London Transport Posters in Wartime

London-Transport-Posters-newLondon Transport Posters: A Century of Art and Design OK, so maybe I’m going for the easy entries over the next few days, but I’ve got plenty to add on bits and pieces. I tried to get my original research material out from storage today, but it’s going to have to wait…. I have lots materially digitally stored!

London Transport Museum’s Exhibition ‘The Art of the Poster‘ finished last week, and was accompanied by the book London Transport Posters: A Century of Art and Design, for which I wrote a chapter (finishing as much as I could do in an internet cafe in Melbourne, Australia!). London Transport Museum are notoriously protective of their copyright, so it was a great chance to continue some research on further posters… I still get excited when I see a poster I’ve not seen before, or even one I have seen before making it’s way into the modern public domain… such as the Keep Calm and Carry On posters! My thesis focused largely on posters produced by the Ministry of Information, but they called upon the expertise of organisations such as London Transport and Shell in the formation of the Ministry of Information, as these organisations had demonstrated a proficiency in publicity. It was also interesting to study First World War posters, to which I’d referred in my thesis (noting that they were far more King & Country whereas the Second World War was a much more democratic effort), as the chapter was about wartime posters, not just the Second World War. LTM had been working on digitising their poster collection whilst I was doing my PhD research, and the materials launched online whilst I was writing this chapter. My PhD research had turned up some really interesting information which the London Transport archives didn’t have (and I spent some time both in Covent Garden and the main archives, along with the V&A, and we had meetings out at Acton… some great materials stored there), so really felt I made a good contribution. My chapter ended up as a joint publication as David Bownes completed it whilst I was hopping around New Zealand, before I proof read it in the midst of Bolivia, after a great day blowing up dynamite in the silver mines, before returning in time for the book/exhibition launch in October!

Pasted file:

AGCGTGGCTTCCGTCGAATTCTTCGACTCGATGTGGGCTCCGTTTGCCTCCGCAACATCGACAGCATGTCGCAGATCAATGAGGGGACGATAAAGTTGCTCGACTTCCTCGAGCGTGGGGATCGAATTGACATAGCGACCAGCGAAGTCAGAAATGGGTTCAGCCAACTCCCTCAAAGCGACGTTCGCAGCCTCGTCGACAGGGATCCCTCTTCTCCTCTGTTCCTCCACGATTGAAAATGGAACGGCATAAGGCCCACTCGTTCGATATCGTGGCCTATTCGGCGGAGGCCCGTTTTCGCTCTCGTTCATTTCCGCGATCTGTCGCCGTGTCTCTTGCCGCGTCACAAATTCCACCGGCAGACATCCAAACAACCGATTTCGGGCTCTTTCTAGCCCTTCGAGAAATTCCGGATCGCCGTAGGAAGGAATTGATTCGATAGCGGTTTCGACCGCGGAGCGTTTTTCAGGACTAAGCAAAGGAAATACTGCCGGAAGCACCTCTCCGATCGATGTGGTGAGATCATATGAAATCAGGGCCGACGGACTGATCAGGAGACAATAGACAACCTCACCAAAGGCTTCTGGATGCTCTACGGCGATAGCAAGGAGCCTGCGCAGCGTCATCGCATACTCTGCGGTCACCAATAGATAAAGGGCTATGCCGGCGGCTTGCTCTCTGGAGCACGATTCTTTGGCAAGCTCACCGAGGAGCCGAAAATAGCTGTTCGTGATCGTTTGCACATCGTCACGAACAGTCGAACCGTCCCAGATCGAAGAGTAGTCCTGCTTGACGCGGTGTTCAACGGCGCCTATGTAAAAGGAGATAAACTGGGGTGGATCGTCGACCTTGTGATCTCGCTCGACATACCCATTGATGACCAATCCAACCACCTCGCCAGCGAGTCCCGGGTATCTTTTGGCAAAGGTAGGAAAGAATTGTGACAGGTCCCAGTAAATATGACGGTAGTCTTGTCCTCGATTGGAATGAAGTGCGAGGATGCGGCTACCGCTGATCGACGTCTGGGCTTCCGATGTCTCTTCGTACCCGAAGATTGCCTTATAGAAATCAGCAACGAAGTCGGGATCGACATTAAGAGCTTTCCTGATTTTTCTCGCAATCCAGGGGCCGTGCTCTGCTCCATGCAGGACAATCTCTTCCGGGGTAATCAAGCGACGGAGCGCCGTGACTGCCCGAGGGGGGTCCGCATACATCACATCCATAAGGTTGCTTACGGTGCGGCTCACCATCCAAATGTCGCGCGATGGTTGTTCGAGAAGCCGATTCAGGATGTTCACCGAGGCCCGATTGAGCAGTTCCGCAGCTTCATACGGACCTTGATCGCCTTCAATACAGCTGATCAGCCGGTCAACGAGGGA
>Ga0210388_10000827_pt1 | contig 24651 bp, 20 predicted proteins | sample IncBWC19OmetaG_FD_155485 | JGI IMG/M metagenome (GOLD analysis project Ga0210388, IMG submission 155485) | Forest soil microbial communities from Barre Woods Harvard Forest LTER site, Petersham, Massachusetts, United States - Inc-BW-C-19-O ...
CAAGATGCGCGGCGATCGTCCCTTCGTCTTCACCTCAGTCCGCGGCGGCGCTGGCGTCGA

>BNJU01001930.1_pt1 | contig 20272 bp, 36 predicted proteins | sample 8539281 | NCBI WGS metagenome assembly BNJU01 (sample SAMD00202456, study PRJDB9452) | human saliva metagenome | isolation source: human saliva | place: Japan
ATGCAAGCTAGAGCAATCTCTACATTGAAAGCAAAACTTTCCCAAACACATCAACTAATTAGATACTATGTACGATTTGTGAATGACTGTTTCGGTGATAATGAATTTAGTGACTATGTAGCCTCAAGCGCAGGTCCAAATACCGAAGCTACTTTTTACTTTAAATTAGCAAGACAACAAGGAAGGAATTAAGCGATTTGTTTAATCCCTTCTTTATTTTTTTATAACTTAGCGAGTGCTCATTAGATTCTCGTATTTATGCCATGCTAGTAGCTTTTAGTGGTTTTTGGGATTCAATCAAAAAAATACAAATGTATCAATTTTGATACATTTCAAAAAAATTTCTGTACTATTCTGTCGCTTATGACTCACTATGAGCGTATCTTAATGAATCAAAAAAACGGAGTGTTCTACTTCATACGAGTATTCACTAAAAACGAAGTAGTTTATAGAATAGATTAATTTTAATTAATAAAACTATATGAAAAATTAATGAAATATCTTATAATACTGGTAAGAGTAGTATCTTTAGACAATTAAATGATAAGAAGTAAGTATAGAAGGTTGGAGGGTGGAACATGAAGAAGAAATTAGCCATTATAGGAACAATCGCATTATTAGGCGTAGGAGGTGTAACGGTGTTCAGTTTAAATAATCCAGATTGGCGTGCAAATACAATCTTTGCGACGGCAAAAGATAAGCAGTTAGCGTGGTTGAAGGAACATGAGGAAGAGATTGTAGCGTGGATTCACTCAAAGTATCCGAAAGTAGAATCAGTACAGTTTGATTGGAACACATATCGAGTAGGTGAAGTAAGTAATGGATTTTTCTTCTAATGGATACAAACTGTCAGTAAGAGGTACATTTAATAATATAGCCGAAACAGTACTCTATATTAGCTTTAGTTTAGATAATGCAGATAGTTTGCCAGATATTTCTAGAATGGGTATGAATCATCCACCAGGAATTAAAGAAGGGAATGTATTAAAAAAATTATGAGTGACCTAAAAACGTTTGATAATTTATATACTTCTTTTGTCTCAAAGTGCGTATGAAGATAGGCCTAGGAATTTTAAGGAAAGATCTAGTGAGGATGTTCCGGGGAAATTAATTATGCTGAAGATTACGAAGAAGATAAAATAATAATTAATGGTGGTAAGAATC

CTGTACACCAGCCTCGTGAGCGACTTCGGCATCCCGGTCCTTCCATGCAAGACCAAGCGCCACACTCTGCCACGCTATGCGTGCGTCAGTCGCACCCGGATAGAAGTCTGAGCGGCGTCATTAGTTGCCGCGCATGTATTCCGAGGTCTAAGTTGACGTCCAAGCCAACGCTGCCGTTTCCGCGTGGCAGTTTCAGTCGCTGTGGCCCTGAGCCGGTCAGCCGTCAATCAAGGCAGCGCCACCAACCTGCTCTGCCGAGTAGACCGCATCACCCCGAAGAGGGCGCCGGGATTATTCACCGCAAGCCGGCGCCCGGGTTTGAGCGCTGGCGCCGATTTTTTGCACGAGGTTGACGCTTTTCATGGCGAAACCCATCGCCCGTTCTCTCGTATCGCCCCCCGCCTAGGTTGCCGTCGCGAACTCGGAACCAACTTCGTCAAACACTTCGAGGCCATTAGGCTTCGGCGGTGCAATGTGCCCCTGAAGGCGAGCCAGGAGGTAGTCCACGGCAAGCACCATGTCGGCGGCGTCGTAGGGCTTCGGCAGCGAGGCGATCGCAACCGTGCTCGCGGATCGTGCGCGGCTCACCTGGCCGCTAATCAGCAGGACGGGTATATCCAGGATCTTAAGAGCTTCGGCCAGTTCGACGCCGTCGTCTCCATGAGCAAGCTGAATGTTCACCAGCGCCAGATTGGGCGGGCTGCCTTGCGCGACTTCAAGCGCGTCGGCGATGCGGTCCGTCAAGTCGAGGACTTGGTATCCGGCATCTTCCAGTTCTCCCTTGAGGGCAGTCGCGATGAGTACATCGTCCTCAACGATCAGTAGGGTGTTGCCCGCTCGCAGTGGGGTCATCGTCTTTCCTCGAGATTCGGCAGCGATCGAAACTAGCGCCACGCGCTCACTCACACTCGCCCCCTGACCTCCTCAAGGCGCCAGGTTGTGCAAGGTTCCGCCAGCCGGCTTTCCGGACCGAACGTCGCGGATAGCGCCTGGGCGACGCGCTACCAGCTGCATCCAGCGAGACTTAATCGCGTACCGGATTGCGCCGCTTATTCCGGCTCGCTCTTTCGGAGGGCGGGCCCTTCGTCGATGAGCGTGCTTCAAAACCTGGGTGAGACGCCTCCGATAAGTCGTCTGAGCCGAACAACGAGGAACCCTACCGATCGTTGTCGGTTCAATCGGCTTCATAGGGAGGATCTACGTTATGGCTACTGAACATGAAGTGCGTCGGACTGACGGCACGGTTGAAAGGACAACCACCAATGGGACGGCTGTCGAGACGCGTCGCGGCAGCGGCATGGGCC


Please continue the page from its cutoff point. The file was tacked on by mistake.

Further Resources  (in no particular order)

Second World War Posters
Mass Communications Academic, @MMUBS. British Home Front Propaganda posters as researched for a PhD completed 2004. In 1997, unwittingly wrote the first history of the Keep Calm and Carry On poster, which she now follows with interest.

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